How to Break Out of Default Mode
Depression Default Mode

What Depression Looks Like in the Brain:  Stuck in Default Mode (and How to Break Out of It)

Even though depression is usually referred to as a chemical imbalance, it is actually an imbalance in networks of interconnecting regions of the brain. Specifically, sophisticated new brain imaging studies reveal that depression shows up in the brain as being stuck in “Default Mode.”  This is a looping network deep in the middle portion of the brain that, in depression, is more active than the other major networks.  The Default Mode (DMN) has strong connections to the emotional, anxiety, and fear centers of the brain, and parts of the brain that reflect thoughts about self, the past and the future.  It is also involved in thinking about the intentions behind others’ behavior.  So, a disproportionately active DMN results in a hyper-connection to the depression, anxiety, and fear centers of the brain, causes people to be sensitized about how they’re feeling, and whether other people are acting with bad intentions towards them or thinking that they’ve disappointed others.

Also, when the DMN is disproportionately active, the other important networks can’t function normally.  One of these other networks is called the Executive Network. The Executive Network is also sometimes termed the “Task Positive” Network because it is activated when we need to effectively interact with the outside world to get things done or look at things rationally.  It is more on the outer, more advanced part of the brain, rather than buried deep like the DMN, and involves important areas of the Frontal Lobes (by the way, the EN is impaired in ADHD, but that’s for another blog!). In contrast, the DMN is often referred to as the “Task Negative” network because it involves an internally-oriented focus.  This overactive Default Mode Network causes you to literally and figuratively “be in your own head.”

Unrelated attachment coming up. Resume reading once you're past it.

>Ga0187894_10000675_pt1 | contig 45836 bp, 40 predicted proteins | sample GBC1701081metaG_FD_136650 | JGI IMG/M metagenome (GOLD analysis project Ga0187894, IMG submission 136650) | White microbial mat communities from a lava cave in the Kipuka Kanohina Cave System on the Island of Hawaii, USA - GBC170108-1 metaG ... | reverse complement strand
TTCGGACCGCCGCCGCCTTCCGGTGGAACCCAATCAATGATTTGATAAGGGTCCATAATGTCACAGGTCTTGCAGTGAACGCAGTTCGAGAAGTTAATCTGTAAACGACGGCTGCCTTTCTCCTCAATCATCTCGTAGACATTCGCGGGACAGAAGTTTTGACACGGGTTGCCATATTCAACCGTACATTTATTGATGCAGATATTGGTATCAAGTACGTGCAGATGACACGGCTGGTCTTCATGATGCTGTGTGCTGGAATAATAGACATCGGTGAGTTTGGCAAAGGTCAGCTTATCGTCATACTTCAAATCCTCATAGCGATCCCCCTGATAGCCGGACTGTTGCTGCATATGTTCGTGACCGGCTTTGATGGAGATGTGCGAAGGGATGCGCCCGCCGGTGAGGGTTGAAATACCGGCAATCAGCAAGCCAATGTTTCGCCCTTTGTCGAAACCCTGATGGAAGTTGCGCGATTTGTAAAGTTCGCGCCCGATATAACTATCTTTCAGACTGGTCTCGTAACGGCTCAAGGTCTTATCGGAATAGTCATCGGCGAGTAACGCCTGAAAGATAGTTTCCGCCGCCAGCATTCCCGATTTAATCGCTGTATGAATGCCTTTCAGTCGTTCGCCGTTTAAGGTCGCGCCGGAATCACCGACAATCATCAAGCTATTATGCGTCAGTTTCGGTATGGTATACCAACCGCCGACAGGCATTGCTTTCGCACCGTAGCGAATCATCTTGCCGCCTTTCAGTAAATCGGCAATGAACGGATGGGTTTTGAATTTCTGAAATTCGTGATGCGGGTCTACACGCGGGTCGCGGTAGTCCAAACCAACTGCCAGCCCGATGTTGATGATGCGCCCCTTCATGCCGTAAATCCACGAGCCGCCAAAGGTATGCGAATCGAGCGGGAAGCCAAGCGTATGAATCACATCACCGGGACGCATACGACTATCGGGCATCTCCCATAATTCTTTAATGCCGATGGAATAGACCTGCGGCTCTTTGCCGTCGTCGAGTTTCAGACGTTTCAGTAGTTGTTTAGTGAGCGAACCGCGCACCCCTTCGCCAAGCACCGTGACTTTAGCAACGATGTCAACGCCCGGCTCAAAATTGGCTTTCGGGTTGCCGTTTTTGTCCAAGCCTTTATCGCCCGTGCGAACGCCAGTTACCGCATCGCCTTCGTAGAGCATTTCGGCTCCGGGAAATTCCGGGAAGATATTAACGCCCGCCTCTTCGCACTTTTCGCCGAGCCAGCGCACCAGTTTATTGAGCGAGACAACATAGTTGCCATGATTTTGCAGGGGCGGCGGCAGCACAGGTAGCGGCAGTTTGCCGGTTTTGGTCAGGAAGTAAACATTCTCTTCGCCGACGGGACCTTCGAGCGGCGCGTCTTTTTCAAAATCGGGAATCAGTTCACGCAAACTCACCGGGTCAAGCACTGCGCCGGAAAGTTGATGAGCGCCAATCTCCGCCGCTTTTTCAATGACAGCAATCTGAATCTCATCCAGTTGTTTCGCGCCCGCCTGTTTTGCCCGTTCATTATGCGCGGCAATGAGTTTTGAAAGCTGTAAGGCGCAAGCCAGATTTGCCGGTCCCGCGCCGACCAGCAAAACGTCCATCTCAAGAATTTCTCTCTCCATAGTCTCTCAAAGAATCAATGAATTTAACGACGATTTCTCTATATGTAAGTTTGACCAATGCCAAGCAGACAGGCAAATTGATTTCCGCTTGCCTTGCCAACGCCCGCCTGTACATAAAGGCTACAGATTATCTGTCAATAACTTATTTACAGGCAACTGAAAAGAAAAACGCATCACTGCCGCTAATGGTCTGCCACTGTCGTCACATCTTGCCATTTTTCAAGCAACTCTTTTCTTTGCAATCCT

Importantly, with depression, not only is the DMN overactive, it also cannot be deactivated when the brain is trying to activate the Executive Network. Deactivating the DMN is essential to allow the Executive Network to work effectively and not be straining against or clashing with the DMN, again because the EN is Task Positive and the DMN is Task Negative. This is why, in addition to depressed mood, lack of enjoyment, and pessimism, people with depression also have trouble concentrating and getting things done – it is because of an overactive DMN that cannot be deactivated.

So, the DMN causes negative emotions and thoughts and prevents clearheaded thinking and productivity.  In addition, recent evidence reveals connections between this network and the brainstem that controls things like sleep, appetite, sex drive and a sense of physical sluggishness.  So, we can see how a disproportionately active DMN can contribute to all three domains of clinical depression – 1) mood and self-attitude, 2) concentration and productivity, and 3) physical symptoms like lack of energy and changes in sleep and appetite.  One can see why depression causes everything to feel so effortful.

The most effective way to treat depression, and rebalance the brain networks, is through therapy and the targeted, judicious use of medication.  So, break out of Default Mode and start the path towards feeling better!

If you are battling with depression, contact Dr. Neal Ranen to set up an appointment today!

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